Wisely, Rose eschews red herrings when it comes to the hook of her plot – the guilt or innocence of Ramon Munoz – and makes clear to investigator and reader alike that the man was framed. The central perplexity, then, is the identity of the faceless puppet-master. Who set up Munoz, and who is now offing, with clinical ease, all who knew the truth? And, as Paige might think to herself in one of the reflective inner musings of which Rose is tediously fond, ‘For the love of God, why?’
When it emerges that the murdered woman was acquainted with the grandson of a retired United States senator, Paige and Smith begin to suspect that the scheme goes, as they say, all the way to the top. However, the pair’s progress isn’t made with quite the speed that either we or Munoz might hope for, owing to interminable episodes of flirtation and ascetic mutual self-denial on the part of the investigators.
Though both exposition and prose are plodding, the breathless tone and pacing owes a debt to Dan Brown’s kinetic style. Perhaps it’s coincidental, but I’d like to think that the name of No One Left to Tell’s obedient hitman, Silas, is a nod to the self-flagellating antagonist of The Da Vinci Code.
Rose maintains the tension at simmering point through the periodic staging of violent events, each of which prompts seemingly endless pages of debate among the investigators. At first stirring, this technique becomes tiresome and distracting – particularly when Rose wastes dramatic gunpowder on, for instance, the attempted murder of Paige early in the novel.
I thought I had the whodunit solved halfway through, but missed the mark completely. With primary plot being Rose’s strong suit, No One Left to Tell should be a firecracker – but the heavy-handed writing makes for a damp squib. Readers seeking masterful suspense or true, stomach-churning thriller noir would be better off turning to Ian Rankin or Mo Hayder. Those content with consistent daffiness punctuated by sporadic madcap foolishness will be satisfied by this endeavour.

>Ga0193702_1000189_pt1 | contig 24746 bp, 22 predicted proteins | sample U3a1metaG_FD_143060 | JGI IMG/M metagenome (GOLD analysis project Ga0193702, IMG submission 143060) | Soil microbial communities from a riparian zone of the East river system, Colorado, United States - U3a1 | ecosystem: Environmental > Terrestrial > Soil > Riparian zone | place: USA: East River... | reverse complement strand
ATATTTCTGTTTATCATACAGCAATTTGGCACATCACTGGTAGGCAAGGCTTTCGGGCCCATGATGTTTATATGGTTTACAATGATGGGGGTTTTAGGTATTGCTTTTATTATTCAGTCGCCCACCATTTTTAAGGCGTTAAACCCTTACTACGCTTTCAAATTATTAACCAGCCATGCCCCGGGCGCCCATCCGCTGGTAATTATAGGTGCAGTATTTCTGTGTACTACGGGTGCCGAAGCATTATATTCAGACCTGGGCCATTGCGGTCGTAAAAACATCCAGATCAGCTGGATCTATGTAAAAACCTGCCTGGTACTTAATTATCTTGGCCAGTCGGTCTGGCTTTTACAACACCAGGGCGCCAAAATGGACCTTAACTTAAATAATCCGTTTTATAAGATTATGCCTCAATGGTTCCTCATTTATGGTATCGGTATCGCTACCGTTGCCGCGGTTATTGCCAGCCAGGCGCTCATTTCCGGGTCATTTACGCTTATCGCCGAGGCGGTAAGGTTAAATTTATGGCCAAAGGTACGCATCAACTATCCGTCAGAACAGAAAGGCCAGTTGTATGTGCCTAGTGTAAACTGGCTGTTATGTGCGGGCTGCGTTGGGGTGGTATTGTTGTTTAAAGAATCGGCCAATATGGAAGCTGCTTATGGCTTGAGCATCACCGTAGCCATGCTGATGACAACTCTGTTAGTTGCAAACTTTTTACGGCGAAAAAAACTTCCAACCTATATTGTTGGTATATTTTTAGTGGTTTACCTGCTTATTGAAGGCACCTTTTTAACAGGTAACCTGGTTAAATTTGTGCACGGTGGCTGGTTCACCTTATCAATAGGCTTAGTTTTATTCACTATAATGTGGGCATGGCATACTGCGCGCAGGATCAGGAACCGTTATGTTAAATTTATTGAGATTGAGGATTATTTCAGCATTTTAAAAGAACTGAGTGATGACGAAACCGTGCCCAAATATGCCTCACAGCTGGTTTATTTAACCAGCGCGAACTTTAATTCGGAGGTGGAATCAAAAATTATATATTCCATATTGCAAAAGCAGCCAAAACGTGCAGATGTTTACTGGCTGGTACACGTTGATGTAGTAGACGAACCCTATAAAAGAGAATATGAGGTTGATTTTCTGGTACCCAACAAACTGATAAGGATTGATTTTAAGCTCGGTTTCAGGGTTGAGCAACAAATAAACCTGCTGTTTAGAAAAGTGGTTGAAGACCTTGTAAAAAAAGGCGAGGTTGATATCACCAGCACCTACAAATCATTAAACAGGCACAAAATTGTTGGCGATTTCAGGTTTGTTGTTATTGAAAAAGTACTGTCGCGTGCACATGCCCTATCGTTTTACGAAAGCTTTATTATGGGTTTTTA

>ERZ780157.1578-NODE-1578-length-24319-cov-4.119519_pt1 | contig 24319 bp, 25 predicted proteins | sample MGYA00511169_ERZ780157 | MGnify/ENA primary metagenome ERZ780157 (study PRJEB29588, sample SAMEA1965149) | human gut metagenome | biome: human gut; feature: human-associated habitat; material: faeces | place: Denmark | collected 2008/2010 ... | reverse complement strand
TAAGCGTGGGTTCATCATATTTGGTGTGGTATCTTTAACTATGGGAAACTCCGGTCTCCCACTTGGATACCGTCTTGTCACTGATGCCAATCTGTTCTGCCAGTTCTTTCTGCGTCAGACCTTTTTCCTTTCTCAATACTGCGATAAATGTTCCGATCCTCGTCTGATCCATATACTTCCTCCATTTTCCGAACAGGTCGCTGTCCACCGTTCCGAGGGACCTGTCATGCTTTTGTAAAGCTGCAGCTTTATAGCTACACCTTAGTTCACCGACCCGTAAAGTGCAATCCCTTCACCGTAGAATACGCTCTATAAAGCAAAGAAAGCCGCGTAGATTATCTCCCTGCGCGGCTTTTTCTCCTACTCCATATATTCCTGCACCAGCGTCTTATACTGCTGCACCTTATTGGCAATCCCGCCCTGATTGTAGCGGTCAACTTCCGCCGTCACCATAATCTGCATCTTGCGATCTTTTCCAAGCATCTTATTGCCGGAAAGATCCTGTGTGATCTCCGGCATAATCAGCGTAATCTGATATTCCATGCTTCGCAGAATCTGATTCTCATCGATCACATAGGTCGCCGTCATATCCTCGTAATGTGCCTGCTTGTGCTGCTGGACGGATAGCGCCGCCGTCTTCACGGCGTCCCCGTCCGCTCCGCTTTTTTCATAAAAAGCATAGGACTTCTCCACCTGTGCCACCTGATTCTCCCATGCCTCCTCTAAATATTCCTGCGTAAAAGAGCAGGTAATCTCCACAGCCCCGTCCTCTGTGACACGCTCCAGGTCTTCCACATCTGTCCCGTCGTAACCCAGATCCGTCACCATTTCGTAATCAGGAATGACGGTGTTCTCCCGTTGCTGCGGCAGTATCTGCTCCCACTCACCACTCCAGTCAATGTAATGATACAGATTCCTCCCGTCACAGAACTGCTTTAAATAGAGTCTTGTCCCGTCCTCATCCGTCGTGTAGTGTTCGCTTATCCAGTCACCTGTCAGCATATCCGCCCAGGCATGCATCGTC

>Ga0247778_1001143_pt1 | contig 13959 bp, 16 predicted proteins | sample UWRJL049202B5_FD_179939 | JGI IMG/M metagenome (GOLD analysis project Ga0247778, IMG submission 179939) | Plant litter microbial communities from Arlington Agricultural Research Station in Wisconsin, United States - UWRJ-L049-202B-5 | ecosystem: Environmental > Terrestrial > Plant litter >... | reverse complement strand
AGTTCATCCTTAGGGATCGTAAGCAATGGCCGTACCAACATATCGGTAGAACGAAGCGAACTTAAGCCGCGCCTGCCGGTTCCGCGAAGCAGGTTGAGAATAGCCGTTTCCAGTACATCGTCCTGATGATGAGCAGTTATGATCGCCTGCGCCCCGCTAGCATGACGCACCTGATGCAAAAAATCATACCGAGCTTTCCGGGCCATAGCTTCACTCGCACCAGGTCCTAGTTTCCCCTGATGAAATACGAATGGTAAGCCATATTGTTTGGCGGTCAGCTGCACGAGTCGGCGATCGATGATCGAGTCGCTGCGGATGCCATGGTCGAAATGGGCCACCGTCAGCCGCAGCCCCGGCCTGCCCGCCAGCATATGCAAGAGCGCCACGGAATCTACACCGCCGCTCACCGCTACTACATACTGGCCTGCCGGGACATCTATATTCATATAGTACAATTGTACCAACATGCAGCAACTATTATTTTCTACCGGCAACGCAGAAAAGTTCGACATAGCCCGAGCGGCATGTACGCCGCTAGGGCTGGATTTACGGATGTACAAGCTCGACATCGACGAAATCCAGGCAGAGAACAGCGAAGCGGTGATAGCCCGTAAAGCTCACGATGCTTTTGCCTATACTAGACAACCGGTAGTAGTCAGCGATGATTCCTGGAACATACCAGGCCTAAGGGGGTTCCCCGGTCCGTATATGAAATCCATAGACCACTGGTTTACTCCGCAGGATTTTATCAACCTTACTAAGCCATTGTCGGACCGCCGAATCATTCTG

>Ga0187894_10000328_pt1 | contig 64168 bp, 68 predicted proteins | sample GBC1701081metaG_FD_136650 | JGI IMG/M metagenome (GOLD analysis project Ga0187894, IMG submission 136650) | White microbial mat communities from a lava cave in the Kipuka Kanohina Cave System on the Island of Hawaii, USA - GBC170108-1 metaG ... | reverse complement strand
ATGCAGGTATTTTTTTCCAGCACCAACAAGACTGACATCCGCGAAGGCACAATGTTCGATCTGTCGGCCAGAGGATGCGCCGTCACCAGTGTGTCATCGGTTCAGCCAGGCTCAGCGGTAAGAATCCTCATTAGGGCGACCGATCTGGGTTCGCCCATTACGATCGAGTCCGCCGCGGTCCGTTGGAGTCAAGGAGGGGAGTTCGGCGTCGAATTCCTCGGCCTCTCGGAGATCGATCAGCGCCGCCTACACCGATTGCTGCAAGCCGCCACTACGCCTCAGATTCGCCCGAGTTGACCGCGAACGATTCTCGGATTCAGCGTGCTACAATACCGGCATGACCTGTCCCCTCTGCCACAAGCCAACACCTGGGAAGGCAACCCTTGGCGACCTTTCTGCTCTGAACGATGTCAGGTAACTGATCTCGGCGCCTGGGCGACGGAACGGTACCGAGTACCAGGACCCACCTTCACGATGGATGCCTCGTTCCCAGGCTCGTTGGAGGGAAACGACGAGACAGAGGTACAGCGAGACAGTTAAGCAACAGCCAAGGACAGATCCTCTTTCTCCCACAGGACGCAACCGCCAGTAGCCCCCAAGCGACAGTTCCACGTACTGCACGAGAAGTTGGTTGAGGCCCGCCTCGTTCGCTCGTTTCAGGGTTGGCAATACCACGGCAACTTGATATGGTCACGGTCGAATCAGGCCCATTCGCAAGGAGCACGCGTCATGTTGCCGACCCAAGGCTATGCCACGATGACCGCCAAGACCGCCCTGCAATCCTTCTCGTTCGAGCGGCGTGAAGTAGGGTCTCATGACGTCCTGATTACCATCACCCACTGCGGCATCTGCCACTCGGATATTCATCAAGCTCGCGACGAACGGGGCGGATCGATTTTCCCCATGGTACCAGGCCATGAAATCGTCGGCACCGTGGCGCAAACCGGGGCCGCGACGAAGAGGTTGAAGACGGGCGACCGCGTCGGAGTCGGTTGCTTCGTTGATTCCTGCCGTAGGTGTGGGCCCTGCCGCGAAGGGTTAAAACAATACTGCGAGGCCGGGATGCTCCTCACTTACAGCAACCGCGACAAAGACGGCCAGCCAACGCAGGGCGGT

1/5 stars: Turgid and overlong.
Click here for more Coast book reviews.
For a Fee of Two Shillings by Faye Whittaker
It was her role as a court clerk after leaving school that lit the spark of what became Faye Whittaker’s debut novel, For a Fee of Two Shillings. There she met a “tubby, amiable man”, a lawyer who curated the courthouse library and encouraged the young clerk to study the law herself. That early mentor remained a fixture in her memory, and reappears in the fictional form of Thomas Gregory, a sagacious small-town attorney who deftly turns around the lives of a vulnerable young girl and those in her orbit within a tiny coastal Taranaki community.
Emma Hammond, whose steely sweetness is so affecting that one hopes Whittaker has more stories to tell of her, is a teenager who has endured the death of her Maori mother, Miri, and the explosive, violent unpredictability of her Pakeha father. Little is known about Joe Hammond, who bears an accent that hints at American origins. The community views him as an oddball, and with the birth of Emma his behaviour becomes extreme. Obsessively protective and clearly not all there, he segregates the family, raising Emma separately from her mother and two elder brothers.
To give away anything further about the plot would deny the reader a rewarding experience, and the author her due, so we shall turn to the characterization, one of the strongest elements of a well-conceived but sometimes flawed book.
People and the relationships they form are what Whittaker depicts most nimbly. Emma draws people in: first her father, then, as the family dissolves, her older brother Hemi (this bond is especially well-drawn), and finally Thomas Gregory, to whom she presents her sole possession, two shillings, in a humble bid for aid.